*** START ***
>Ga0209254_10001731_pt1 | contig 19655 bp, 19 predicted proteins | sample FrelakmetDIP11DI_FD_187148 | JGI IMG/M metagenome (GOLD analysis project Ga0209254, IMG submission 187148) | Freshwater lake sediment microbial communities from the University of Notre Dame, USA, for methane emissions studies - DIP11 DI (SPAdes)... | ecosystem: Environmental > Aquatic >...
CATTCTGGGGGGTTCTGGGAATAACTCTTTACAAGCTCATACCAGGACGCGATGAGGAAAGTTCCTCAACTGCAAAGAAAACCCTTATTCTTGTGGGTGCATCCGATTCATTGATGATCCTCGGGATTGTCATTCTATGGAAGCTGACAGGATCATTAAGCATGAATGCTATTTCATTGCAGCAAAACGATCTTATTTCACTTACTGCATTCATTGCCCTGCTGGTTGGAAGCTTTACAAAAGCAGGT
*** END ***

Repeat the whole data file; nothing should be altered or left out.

>Ga0209254_10001731_pt1 | contig 19655 bp, 19 predicted proteins | sample FrelakmetDIP11DI_FD_187148 | JGI IMG/M metagenome (GOLD analysis project Ga0209254, IMG submission 187148) | Freshwater lake sediment microbial communities from the University of Notre Dame, USA, for methane emissions studies - DIP11 DI (SPAdes)... | ecosystem: Environmental > Aquatic >...
CATTCTGGGGGGTTCTGGGAATAACTCTTTACAAGCTCATACCAGGACGCGATGAGGAAAGTTCCTCAACTGCAAAGAAAACCCTTATTCTTGTGGGTGCATCCGATTCATTGATGATCCTCGGGATTGTCATTCTATGGAAGCTGACAGGATCATTAAGCATGAATGCTATTTCATTGCAGCAAAACGATCTTATTTCACTTACTGCATTCATTGCCCTGCTGGTTGGAAGCTTTACAAAAGCAGGT